"Future of Energy" Posts at Forbes, July 26-31

After writing a guest post on a Forbes blog in March, I was invited to start my own blog on Forbes and have welcomed the opportunity. I called my Forbes blog “The Future of Energy” and I hope that my posts will be entertaining and informative, and will capture the thrill and excitement that I feel when looking at the possibilities of nuclear fission as our future source of energy.

July 26: BRC Set to Endorse Interim Storage

This post captures some of my thoughts relative to the release of the Blue Ribbon Commission’s draft report.

July 27: A Simplified Nuclear “Waste” Digester

July 29: A Simplified Nuclear “Waste” Digester, Part 2

A recent paper from ORNL motivated these posts, about the liquid-chloride reactor and its potential for safer fast-reactor technology than sodium-cooled, solid-fueled fast reactors.

July 30: Is Fissile Material Worth its Weight in Gold?

You might be interested in the answer.

July 31: Fissile Material has the Midas Touch

And the answer keeps getting better…

14 thoughts on “"Future of Energy" Posts at Forbes, July 26-31

  1. Kirk, you should do a "Midas Touch pt. 2" for the Forbes Blog, where you explain (as you have in one of your videos), how after you've gotten the valuable energy out of Uranium and Thorium, you are left with rare, valuable elements like Rhodium, etc.

    It's like burning oil, getting energy, and the exhaust is even more valuable than the raw oil. It really is amazing the economic value of a kilo of U or Th – I haven't done the math, but I think it's quite probable that a "ki of Uranium" is even more valuable than a "ki of Coke".

  2. Kirk – congratulations on your Forbes blog and your posts. It's a great way to reach and educate the financial and business community, which is what nuclear energy sorely needs.

    Have you considered having Rod Adams do some guest posts explaining his view of energy competition? The fossil fuel industries want to keep manufacturers and other businesses in thrall to them just as much as they want to keep the consumer in thrall.

    I'm sure you'll also post on the new NRC report that Rod discusses in his Spreading Calm, Certainty, and Reassurance About Nuclear Energy (counteracting focused FUD) post. Congratulations on extending the reach of the pro-nuclear community!

  3. Jeff S, you are absolutely right: It's all about proper marketing. Keep the message simple, highlight the anecdotes and maybe play a little on the uncertainty of the oil future.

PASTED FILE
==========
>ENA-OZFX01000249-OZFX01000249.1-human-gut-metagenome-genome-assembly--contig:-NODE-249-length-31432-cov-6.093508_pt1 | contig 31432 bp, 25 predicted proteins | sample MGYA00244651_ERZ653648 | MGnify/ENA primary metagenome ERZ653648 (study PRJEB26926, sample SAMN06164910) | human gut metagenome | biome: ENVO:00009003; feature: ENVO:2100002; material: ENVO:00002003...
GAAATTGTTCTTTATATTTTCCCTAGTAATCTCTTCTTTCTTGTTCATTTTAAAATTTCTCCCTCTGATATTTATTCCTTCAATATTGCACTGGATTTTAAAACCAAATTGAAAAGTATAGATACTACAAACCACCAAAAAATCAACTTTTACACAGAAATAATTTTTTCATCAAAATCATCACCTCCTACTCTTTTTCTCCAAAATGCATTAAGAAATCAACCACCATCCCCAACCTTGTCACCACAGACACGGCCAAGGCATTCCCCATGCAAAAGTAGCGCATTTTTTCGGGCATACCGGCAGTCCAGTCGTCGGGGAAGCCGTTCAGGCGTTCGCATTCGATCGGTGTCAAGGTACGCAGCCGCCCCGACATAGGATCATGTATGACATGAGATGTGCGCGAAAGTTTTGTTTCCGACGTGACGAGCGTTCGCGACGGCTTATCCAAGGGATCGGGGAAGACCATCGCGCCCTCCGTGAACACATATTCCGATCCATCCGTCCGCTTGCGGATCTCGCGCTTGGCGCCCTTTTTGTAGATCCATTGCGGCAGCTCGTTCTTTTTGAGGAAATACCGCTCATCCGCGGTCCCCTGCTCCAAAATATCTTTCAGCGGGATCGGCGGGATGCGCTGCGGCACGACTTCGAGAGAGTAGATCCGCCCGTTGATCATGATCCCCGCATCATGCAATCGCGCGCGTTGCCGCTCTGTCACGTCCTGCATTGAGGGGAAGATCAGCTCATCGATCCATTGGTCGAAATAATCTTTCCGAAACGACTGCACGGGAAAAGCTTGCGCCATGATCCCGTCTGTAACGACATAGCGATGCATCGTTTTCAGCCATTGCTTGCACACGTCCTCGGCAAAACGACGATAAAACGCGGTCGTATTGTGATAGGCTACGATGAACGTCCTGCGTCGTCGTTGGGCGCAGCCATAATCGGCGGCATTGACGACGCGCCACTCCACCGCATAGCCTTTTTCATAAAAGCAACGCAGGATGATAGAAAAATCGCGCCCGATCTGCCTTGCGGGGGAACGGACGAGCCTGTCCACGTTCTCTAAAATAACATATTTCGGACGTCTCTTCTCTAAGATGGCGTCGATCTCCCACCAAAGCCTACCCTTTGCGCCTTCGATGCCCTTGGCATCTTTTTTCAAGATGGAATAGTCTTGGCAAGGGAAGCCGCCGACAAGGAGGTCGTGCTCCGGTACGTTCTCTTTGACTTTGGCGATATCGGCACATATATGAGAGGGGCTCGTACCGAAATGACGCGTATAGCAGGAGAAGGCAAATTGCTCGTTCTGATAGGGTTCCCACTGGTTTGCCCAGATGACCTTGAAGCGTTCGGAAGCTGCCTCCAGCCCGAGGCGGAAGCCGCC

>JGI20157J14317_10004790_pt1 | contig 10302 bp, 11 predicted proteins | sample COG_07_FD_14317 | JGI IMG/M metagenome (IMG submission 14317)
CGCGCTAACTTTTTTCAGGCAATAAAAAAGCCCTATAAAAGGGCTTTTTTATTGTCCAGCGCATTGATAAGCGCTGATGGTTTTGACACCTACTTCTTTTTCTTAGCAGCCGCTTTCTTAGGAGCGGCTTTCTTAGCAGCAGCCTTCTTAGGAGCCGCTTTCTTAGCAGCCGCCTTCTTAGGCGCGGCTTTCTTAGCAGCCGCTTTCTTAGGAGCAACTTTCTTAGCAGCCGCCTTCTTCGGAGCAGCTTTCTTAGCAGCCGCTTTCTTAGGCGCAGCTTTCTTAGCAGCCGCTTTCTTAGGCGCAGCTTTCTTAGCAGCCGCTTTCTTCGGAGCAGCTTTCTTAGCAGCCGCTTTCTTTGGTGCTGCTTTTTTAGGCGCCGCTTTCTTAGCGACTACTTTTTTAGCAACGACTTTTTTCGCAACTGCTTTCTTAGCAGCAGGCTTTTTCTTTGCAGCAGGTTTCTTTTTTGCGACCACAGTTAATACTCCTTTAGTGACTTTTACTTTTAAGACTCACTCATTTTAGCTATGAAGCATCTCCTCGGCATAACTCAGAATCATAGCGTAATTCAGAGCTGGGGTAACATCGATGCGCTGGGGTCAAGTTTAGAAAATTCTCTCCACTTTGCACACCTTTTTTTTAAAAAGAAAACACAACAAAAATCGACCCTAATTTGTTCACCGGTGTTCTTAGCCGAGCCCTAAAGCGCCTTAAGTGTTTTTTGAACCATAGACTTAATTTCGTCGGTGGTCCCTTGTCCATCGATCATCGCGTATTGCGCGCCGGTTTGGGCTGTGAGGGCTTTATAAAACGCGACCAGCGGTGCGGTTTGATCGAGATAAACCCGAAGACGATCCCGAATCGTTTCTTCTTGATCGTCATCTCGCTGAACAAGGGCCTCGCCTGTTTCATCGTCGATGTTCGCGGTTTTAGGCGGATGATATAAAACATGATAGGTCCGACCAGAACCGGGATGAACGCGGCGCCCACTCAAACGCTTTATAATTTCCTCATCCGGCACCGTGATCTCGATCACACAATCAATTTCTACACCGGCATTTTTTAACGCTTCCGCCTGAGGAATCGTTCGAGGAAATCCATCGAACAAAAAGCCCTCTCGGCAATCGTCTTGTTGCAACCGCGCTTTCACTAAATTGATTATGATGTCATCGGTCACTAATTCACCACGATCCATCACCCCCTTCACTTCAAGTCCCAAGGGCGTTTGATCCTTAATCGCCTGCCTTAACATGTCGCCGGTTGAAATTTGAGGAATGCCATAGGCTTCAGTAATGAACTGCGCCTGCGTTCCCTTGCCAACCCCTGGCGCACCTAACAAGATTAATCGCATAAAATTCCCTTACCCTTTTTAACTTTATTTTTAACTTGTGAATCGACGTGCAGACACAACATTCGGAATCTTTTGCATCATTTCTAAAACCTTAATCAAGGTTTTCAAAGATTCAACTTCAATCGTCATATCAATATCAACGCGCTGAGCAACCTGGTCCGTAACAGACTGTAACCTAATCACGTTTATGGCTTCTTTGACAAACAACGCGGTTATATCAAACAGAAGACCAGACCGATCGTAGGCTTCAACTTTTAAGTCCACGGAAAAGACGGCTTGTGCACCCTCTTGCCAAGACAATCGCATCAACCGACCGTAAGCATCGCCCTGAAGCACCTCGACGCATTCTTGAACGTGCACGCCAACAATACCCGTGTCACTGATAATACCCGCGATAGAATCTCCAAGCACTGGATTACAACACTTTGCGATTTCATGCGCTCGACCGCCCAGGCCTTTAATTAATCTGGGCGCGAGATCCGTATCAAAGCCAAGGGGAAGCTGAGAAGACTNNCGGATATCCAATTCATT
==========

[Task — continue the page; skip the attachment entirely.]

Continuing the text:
A good example of this is "Thorium – the green energy" and the story about thorium and the carbon cycle.

  4. Yes, this series of articles in Forbes is excellent. I sincerely hope that a large portion of Forbes readers read your articles and start to push for funding of LFTR research. Speaking of which, what is happening with Flibe Energy? I read one poster who stated you already have financing, but I think you would have said so here if that was true.

  5. Kirk- Excellent blog and tie-in with Forbes. Jeff S. and Peter Lykke have hit on are really salient point: In order to make real progress on thorium energy, we (collectively) must do a much better job of telling the story. The Popular Science article in the July issue does a good job of simplifying the nature of thorium reactors. Much more of this type of coverage is needed.
    Make no mistake. What is required is nothing less than an all out campaign to overcome the inertia of the existing nuclear (and coal) industry's commitment to current technology. Huge investments have been sunk into technologies that were perhaps wise at the time, but which we now know are less than optimal moving forward.
    Keep up the good work. This blog is a good start.

  6. I spent some time on the Forbes website trying to find my way to Kirk's blog, and failed.

    The ONLY way I can read these excellent articles is via this website. This is very unfortunate as the whole idea is to present this material to a larger audience.

  7. I just had a peculiar thought. Does our knowledge of pressure vessel construction allow the construction of one large enough to hold a commercial-grade nuclear reactor underwater? I ask because there was a proposal back in the '80s to build nuclear reactors with large reservoirs of water on top to allow passive cooling in emergencies; I can't think of a larger reservoir than the ocean.

  8. Kirk,

    I have been following your articles and videos with great interest.

    There is an interesting parallel between the people in Oak Ridge who took advantage of the availability of funds to develop a nuclear reactor for planes and used them to advance thorium reactors and those in Oak Ridge today who hope to fund Fast Spectrum Molten Salt Reactor development with monies earmarked for disposal of radioactive waste.

    Would appreciate if you explain in layman's terms the Fast Spectrum Molten Salt Reactor Options paper.

  9. Hi Kirk,

    Big fan of your website and cause.I am a Chemical process engineer (Alberta,Canada)and find thorium technology very convincing.

    I was very happily surprised to see the LFTR related discussion in main stream media on BNN.

    Please see the link below.


  10. I wish watch.bnn.ca had feedback, because I want to tell them how ridiculously far off the mark they are. They miss the point about LFTRs vs other thorium reactors, discuss thorium mining like they want to buy stocks (thorium is so plentiful it will never be worth anything), bring up a chart about which countries have the most thorium, but don't say that even the country with the smallest amount has 100,000 year supply and bring up the issue about salts being super corrosive, but don't say that this was solved with Hastelloy-N back in 1970.

  11. Kirk, what's happening with Flibe Energy? Got funding to start building a research reactor? Anything promising? How much $ do you need to raise?

Leave a Reply to Roy Harvie Cancel reply